I’ll admit right at the beginning of this review that I think this is one of the best historical novels I have ever read. And I’m deeply envious of anyone who hasn’t yet discovered it. You have an enormous treat in store. I first read this epic novel in one long sitting from cover to cover in my early twenties and I’ve returned to it many times over the years, discovering something new on every fresh reading.
Exquisitely written and intricately plotted and weighing in at a lengthy 1200 pages, Palliser’s ambitious first novel takes the form of a Dickensian mystery set in early nineteenth century England. But Palliser adds contemporary touches, such as an unreliable narrator and an ambiguous ending. His storytelling is complex, mysterious and full of magic and his extensive research into the Victorian era he depicts renders it vivid and alive. The Quincunx is brimming with everything you’d expect to find in Victorian London: mansions and graveyards, a nightmarish insane asylum and a cruel boys school. Beggars, prostitutes and villains appear alongside a suffocatingly rigid class system.
The intriguing ‘quincunx’ of the title is a five-part heraldic design arranged in a square with a figure in the middle that appears at crucial points within the text: the number five recurs throughout the novel, which is itself divided into five parts; one for each of the families whose world the narrator is pulled into. The narrator, a young man named John Huffam, inherits a document and strives to piece together his family history and regain his birthright. Is he or isn’t he the lost heir to a great estate? Only by figuring out a will and its peculiar codicil will Huffam find out who he really is. The book revolves around complex patterns and puzzles which both the narrator and reader must solve.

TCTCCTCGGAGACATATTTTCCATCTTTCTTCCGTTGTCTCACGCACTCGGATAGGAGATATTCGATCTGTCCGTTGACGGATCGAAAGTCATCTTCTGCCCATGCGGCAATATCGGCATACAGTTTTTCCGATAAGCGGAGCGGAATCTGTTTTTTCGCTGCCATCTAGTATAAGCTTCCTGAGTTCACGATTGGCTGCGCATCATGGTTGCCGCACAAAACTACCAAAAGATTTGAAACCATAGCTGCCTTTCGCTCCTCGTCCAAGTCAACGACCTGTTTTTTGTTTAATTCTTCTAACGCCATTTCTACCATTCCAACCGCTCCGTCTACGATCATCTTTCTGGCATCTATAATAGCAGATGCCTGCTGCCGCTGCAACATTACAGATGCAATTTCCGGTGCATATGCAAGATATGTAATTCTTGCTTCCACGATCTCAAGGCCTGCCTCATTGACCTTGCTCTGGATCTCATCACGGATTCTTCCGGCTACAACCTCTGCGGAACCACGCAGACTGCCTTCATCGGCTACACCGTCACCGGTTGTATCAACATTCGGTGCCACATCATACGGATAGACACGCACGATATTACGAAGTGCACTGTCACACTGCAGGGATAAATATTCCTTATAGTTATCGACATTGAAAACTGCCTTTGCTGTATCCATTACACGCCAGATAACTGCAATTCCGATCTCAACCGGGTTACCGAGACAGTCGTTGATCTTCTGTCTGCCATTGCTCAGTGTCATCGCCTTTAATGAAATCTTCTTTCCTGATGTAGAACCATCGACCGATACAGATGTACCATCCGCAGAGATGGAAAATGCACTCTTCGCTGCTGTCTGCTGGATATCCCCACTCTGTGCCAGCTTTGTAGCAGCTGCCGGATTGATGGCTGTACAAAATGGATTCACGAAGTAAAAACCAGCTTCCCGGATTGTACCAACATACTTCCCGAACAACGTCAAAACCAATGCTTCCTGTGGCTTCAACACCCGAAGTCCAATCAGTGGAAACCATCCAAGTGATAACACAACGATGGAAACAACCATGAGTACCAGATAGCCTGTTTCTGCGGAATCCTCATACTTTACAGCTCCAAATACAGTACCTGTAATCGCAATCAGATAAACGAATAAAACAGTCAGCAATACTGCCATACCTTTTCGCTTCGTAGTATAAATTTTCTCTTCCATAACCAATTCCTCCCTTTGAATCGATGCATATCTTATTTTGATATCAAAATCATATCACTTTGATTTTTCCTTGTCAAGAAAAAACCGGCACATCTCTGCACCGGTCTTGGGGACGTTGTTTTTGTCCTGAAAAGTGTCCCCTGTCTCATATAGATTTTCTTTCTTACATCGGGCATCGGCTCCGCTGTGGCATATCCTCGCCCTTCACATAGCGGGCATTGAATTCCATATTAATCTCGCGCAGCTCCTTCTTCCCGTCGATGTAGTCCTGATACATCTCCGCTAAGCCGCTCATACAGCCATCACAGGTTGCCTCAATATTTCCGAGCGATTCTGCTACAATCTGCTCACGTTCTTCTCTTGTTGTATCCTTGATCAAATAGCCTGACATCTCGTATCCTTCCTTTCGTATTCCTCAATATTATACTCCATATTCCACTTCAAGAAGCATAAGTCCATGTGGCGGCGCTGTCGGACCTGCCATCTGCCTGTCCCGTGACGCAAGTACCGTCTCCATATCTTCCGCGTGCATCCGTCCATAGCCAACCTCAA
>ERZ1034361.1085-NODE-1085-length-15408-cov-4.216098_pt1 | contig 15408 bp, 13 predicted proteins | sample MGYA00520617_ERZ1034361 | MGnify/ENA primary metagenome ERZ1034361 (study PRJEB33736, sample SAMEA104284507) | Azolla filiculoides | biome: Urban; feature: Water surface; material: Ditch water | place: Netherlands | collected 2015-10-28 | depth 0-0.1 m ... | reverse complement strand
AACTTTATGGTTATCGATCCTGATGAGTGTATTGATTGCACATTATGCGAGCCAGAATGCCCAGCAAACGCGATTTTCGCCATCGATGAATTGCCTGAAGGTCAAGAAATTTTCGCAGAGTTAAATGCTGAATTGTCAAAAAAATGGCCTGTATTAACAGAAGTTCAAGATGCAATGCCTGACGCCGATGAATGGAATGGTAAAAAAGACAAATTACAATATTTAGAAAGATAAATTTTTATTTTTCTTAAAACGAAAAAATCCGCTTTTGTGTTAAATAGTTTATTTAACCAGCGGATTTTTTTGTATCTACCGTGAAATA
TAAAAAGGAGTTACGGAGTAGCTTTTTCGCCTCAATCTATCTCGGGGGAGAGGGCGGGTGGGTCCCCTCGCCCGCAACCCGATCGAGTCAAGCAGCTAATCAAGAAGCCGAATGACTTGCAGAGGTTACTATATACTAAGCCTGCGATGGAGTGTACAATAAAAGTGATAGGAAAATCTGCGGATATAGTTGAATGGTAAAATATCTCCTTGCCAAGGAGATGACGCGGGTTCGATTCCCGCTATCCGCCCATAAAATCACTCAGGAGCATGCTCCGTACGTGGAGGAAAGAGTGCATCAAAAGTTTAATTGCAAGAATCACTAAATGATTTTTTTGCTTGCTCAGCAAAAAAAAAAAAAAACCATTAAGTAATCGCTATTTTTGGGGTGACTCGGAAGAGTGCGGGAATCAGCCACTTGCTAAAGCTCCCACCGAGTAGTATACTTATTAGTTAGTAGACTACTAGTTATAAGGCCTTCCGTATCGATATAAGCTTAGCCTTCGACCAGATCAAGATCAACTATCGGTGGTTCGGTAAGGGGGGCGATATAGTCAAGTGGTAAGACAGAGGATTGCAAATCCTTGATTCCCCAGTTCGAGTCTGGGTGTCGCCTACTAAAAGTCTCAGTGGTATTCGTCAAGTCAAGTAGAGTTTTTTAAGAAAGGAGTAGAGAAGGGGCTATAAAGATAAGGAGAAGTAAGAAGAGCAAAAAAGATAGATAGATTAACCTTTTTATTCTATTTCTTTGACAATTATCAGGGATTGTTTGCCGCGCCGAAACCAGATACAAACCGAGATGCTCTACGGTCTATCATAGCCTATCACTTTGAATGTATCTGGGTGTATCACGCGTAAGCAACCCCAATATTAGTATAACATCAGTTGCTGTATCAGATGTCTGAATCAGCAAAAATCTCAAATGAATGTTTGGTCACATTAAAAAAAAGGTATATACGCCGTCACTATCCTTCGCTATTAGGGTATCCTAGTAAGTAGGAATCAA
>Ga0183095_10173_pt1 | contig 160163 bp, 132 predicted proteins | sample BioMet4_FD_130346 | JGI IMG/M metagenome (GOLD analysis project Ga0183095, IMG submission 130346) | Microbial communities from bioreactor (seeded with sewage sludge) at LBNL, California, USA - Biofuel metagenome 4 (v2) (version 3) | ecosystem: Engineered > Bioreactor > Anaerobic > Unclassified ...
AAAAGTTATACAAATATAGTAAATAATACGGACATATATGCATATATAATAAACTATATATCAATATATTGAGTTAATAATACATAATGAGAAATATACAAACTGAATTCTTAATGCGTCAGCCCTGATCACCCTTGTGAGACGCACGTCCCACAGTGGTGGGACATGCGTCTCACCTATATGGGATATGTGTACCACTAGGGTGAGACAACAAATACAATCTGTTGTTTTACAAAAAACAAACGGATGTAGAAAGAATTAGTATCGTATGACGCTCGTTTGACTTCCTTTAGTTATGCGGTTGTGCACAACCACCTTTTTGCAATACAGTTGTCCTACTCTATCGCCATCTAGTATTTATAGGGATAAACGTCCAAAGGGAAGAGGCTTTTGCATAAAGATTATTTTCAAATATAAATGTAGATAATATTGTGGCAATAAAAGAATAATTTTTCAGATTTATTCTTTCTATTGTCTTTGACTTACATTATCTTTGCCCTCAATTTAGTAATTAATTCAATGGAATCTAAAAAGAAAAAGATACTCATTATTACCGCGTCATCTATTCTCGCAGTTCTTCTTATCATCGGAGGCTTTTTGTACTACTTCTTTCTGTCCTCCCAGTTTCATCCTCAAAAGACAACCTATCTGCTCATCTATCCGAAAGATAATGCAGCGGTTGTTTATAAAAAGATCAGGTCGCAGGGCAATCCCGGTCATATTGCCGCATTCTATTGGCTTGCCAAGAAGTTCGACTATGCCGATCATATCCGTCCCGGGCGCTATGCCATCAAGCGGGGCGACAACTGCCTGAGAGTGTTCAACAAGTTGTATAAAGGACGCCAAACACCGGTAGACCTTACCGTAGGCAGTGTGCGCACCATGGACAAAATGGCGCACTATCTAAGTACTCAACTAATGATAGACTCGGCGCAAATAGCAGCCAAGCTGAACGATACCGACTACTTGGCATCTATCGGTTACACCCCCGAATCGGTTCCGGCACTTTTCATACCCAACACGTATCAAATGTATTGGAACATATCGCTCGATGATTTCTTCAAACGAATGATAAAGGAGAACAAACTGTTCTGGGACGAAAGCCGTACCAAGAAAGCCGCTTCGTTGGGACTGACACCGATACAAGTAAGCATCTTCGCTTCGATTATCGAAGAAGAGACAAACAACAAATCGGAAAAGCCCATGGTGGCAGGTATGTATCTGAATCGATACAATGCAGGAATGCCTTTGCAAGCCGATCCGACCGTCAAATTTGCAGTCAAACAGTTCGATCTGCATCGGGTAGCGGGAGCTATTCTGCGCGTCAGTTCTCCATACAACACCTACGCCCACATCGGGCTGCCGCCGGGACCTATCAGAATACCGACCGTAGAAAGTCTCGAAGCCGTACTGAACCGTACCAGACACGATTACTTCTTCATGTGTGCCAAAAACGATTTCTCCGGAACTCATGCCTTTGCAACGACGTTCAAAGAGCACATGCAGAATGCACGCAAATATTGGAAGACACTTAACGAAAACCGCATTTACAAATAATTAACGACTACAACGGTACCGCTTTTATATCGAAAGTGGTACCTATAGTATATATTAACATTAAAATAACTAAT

This novel is not a quick or even an easy read. But it’s worth it. Set two days aside, turn off your phone and your computer and immerse yourself in Victorian England. If all novels were this good, I would never leave the house. Quintuple the length of an ordinary novel, in my view it is also five times better than most. Magical and unforgettable, its characters and their story will never leave you. Why Charles Palliser isn’t better known is a mystery to me.
The Quincunx is published by Penguin, 1248 pages.